Saturday, 23 July 2016

What Does it Mean to be Resilient?

Part 1: The Meaning of Life

-Nicola Byrom

I have experienced mental health problems in my life. Big scary monsters of problems. So my first thinking about mental health focused on how to fight away monsters like Social Anxiety, Self-Harm, Depression and Eating Difficulties. With the time I’ve spent procrastinating on social media, I’ve noticed that most of our dialog around mental health focuses on how to keep mental ill-health away. But how about shifting the focus? What happens when we think about simply building better mental health? 

Positive Psychology is all about this. The science of happiness. Hearing that there are real, tangible things that we can do to be happier, I thought, “Why doesn’t everyone know this? Shouldn’t we be teaching everyone how to be happier?” This blog shares my thoughts and reflections as I stumble down the rabbit hole of Positive Psychology and try to get to grips with building better mental health.

This chap is Marty Seligman, the biggest cheese in the Positive Psychology movement. He sets out 5 principles of positive psychology: 
Positive Emotion
Engagement
Relationships
Meaning
Accomplishment. 

Here I’m focusing on meaning (more about the other components another day!) because this really threw me. You see, it seems very obvious that having a sense of meaning is important for emotional wellbeing, but considerably less obvious how we achieve a sense of meaning. I’m a massive fan of Tim Minchin’s UWA address where Minchin argues that there is no meaning.

“Life is meaningless… it’s absurd, the idea of seeking meaning in the set of circumstances that happens to exist after 13.8 billion years’ worth of unguided events.” 

This left me feeling torn: Minchin’s advice is that trying to find meaning in life is a bad idea because there is none. The Positive Psychology movement on the other hand says my wellbeing would be improved by a sense of meaning.



So, can we find meaning for our own lives in the absence of finding the ‘meaning of life’? Seligman says YES. Meaning comes from serving a cause bigger than ourselves; whether that is a specific deity or religion or a cause that helps humanity in some way.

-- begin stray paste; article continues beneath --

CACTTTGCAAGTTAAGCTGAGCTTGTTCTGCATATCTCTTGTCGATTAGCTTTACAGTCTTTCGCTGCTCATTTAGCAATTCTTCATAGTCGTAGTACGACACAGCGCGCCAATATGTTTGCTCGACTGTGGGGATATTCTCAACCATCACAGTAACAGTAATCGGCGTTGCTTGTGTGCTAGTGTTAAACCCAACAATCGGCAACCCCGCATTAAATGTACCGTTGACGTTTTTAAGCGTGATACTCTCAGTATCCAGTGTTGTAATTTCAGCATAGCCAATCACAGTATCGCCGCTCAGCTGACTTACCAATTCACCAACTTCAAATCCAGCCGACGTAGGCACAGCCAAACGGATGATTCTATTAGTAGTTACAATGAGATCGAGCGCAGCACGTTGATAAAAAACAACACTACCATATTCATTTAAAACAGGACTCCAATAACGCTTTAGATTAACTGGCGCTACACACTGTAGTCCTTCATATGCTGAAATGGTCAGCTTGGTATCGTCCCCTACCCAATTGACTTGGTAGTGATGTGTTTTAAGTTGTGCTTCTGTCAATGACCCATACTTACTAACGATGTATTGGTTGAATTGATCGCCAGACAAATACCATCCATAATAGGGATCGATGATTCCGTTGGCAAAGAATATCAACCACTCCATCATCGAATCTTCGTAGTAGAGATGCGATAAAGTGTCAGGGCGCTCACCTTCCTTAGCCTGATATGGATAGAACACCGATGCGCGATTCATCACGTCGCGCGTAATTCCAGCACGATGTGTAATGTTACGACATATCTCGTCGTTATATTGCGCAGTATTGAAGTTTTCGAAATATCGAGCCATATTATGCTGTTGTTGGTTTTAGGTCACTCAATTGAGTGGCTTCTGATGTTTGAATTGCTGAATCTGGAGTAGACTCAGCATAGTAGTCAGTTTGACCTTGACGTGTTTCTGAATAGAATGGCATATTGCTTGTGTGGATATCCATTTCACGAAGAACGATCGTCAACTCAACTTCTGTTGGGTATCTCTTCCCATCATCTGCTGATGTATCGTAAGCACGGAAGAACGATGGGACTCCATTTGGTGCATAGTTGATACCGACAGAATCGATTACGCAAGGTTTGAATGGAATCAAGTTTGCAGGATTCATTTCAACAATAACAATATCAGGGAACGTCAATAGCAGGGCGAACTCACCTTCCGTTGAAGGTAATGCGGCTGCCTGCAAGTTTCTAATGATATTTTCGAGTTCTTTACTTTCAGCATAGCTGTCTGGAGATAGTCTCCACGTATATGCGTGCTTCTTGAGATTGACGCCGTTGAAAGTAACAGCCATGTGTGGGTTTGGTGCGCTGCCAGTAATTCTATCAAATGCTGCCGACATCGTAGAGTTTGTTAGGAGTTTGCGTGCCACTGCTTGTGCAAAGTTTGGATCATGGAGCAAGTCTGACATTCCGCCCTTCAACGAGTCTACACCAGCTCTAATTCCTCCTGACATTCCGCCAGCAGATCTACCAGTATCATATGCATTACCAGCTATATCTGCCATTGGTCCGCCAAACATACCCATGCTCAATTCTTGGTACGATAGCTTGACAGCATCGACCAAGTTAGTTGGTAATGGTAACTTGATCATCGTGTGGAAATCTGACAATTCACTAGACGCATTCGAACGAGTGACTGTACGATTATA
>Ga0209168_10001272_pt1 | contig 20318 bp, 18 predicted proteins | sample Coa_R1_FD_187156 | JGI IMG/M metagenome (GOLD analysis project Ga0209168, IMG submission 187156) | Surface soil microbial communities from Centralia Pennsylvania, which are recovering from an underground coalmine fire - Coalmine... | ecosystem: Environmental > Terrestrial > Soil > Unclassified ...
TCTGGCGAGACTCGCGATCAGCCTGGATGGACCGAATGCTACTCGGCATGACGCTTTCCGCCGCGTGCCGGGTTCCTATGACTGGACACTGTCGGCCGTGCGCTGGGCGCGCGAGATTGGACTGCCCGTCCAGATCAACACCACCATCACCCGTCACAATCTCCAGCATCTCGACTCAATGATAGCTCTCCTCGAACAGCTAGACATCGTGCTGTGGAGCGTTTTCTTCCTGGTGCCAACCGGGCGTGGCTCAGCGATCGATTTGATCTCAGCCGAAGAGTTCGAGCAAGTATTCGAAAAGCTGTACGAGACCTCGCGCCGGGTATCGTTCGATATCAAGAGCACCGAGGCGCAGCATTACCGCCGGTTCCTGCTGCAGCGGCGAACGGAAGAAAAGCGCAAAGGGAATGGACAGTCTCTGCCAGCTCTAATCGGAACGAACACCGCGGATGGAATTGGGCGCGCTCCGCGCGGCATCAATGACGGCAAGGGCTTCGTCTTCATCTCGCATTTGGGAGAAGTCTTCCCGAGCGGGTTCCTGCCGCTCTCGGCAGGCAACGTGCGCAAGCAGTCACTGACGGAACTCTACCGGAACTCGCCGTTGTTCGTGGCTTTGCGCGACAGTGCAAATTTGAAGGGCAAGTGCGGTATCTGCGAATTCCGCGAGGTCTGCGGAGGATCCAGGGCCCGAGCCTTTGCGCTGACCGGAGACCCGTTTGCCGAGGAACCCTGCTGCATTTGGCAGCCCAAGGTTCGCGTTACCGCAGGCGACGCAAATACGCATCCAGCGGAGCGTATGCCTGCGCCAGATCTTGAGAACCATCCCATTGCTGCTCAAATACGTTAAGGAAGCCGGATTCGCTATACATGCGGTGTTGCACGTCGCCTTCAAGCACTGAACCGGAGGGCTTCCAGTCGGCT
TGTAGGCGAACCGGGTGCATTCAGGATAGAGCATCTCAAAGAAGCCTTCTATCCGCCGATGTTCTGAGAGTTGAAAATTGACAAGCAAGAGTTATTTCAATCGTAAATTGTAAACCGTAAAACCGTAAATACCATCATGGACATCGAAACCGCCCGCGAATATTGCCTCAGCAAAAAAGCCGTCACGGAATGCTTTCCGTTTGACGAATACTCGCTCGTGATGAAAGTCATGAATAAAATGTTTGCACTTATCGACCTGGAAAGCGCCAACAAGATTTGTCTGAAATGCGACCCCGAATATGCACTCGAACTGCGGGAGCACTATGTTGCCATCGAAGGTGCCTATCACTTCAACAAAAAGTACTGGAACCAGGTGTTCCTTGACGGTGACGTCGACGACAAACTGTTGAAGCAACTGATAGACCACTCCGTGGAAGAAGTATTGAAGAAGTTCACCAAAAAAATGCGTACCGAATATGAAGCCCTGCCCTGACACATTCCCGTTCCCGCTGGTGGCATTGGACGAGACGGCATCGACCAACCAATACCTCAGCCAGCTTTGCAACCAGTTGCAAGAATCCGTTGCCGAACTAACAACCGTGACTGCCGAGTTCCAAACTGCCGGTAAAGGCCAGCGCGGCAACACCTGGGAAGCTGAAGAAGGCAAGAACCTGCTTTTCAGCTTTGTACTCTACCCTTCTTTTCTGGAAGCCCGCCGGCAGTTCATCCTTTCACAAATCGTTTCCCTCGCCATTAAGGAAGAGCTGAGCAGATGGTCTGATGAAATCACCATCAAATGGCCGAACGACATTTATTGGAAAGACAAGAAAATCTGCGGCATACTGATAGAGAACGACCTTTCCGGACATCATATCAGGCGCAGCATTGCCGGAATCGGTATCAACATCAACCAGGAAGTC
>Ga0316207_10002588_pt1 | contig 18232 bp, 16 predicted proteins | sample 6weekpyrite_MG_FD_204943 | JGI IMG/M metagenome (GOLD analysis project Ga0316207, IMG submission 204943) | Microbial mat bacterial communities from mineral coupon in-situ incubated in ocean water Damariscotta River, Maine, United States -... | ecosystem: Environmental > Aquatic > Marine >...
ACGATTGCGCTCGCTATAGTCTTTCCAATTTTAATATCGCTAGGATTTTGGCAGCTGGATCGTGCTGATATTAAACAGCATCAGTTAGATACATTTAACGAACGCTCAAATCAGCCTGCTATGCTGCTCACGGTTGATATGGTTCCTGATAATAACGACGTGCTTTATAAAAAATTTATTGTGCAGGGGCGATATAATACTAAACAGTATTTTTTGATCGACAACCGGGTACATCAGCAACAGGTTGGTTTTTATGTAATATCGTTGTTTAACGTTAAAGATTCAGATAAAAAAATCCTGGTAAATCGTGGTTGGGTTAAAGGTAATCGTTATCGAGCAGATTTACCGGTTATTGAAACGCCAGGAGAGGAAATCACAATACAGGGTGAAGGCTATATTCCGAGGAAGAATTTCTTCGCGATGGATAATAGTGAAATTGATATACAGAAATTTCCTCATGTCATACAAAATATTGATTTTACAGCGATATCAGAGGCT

Some psychologists focus on the first half of this definition, arguing that one avenue towards meaning is spirituality which can be cultivated by: 
Thinking about the purpose of life and where you fit in, 
Spending time in meditation or prayer,
Thinking about the things you can do to improve the world or your community. 

In echoing Minchin’s thoughts on the meaninglessness of life, I’m not convinced that spending time thinking about where I fit in to the purpose of life, is likely to build positivity in my life. I try meditation from time to time and many have suggested that the introduction to mindfulness by HeadSpace is a simple starting place. But it is really the final point struck a chord with me: life can have meaning through its impact on the world or community. 

Specifically, Seligman suggests that we can build meaning by using our signature strengths in the service of something that you believe is larger than you. Seligman has developed a framework of 24 strengths. These are traits, valued in their own right and ubiquitous. You can use the Values in Action Signature Strengths survey to identify your own signature strengths. Once identified, the challenge is to focus on using these strengths every day in a way that does service to something you believe in.

I’ll leave these thoughts here, as I start to dwell on the seemingly equally perplexing task of pinning down something that I really believe in! 

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